Home Pastors Articles for Pastors Why Gay Marriage Is Good and Bad for the Church

Why Gay Marriage Is Good and Bad for the Church

Now, I recognize that traditional family values do not equal biblical Christianity. Plenty of folks from other religions see marriage as the cornerstone of civilization (including Mormons, Orthodox Jews and Muslims).

But these two examples give us a window into the future of marriage and family in North America.

The picture of a man and woman who wait until their wedding night to consummate their relationship and then remain committed for 40, 50, even 60 years as they grow in their love for each other and raise their kids and enjoy their grandkids simply isn’t the norm anymore. It’s likely that churches will be one of the few places you’ll find people married more than 60 years.

The arrival of same-sex marriage is just the next train stop on a journey that began with the proliferation of birth control in the 1950s and 1960s. When pleasure and reproduction were divorced from a holistic understanding of sex, the idea that sexual expression and childrearing should be reserved for the committed relationship of a husband and wife began to disappear.

Add the abortion culture of the 1970s, the establishment of no-fault divorce, an increase in single moms and deadbeat dads, and the rise of reproductive technologies, and it’s no wonder that people today don’t think of marriage as a central institution for bringing new life into the world, but instead as an emotional and sexual union of two partners.

The bad news: When you look at other countries that legalized same-sex marriage decades ago, you notice a dramatic reduction in the number of people getting married. In all likelihood, we will soon resemble our brothers and sisters in other parts of the world: We will stand out for being the very thing that our grandparents would have thought ordinary. One of God’s greatest gifts to us in common grace (the institution of marriage) will be disregarded, leading to a number of societal ills and further breakdown of the family.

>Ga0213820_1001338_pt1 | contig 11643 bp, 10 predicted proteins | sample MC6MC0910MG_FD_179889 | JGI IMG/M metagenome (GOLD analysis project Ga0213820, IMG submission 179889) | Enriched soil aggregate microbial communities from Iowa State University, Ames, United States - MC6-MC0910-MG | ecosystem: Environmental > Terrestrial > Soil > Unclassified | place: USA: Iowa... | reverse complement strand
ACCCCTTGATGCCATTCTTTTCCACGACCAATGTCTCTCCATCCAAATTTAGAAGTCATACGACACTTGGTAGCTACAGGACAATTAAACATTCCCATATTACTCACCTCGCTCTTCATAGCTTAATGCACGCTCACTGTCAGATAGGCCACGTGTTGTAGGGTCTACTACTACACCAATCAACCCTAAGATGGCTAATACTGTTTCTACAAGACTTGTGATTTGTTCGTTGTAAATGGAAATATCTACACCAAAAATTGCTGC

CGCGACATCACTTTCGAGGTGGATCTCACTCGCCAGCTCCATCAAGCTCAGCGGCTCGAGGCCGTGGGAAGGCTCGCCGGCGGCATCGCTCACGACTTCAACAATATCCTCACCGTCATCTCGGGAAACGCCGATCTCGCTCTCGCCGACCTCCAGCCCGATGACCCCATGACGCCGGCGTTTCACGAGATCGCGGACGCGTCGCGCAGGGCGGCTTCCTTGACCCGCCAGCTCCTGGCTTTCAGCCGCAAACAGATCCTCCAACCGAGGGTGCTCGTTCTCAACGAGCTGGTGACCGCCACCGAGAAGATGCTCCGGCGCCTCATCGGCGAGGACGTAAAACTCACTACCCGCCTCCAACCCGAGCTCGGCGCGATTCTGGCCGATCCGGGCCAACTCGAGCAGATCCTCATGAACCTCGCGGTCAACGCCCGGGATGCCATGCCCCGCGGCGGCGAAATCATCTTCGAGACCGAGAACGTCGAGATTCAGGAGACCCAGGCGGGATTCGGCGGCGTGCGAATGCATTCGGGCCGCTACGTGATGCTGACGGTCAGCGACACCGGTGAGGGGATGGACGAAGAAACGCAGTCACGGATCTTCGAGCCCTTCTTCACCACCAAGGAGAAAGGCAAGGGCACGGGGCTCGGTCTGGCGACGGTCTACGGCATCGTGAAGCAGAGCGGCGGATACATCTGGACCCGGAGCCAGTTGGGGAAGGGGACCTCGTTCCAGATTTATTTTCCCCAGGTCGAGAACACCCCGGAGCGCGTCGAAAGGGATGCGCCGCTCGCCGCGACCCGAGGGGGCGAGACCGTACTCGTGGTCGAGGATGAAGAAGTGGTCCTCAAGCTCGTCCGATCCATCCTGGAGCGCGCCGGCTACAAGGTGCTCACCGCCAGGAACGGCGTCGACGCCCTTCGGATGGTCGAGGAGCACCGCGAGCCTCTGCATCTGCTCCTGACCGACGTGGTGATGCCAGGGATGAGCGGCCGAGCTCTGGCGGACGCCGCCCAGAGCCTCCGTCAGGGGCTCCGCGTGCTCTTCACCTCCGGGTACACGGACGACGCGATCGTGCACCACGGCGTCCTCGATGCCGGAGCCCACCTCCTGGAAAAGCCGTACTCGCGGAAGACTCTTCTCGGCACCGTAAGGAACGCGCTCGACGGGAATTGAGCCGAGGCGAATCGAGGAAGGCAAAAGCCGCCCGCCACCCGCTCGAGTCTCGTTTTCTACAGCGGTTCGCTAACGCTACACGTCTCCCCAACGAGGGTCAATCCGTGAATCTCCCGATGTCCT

The good news: In our churches, we have the opportunity to show the world a better way. To show the world what biblical manhood and womanhood looks like. To show the world the difference between a covenant and a contract, the difference between commitment based on feeling and a covenant based on faith.

The absence of a marriage culture will make biblical marriage stand out all the more. We’ll be ordinary oddballs. So let’s not waste the opportunity.

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tw@trevinwax.com'
Trevin Wax is first and foremost a follower of Jesus Christ. Trevin currently serves the church by working at LifeWay Christian Resources as managing editor of The Gospel Project, a gospel-centered small group curriculum for all ages that focuses on the grand narrative of Scripture. He has been a regular blogger since 2006 and regularly contributes articles to publications such as Christianity Today. He authored two books, "Holy Subversion: Allegiance to Christ in an Age of Rivals" (2010) and "Counterfeit Gospels: Rediscovering the Good News in a World of False Hope" (2011).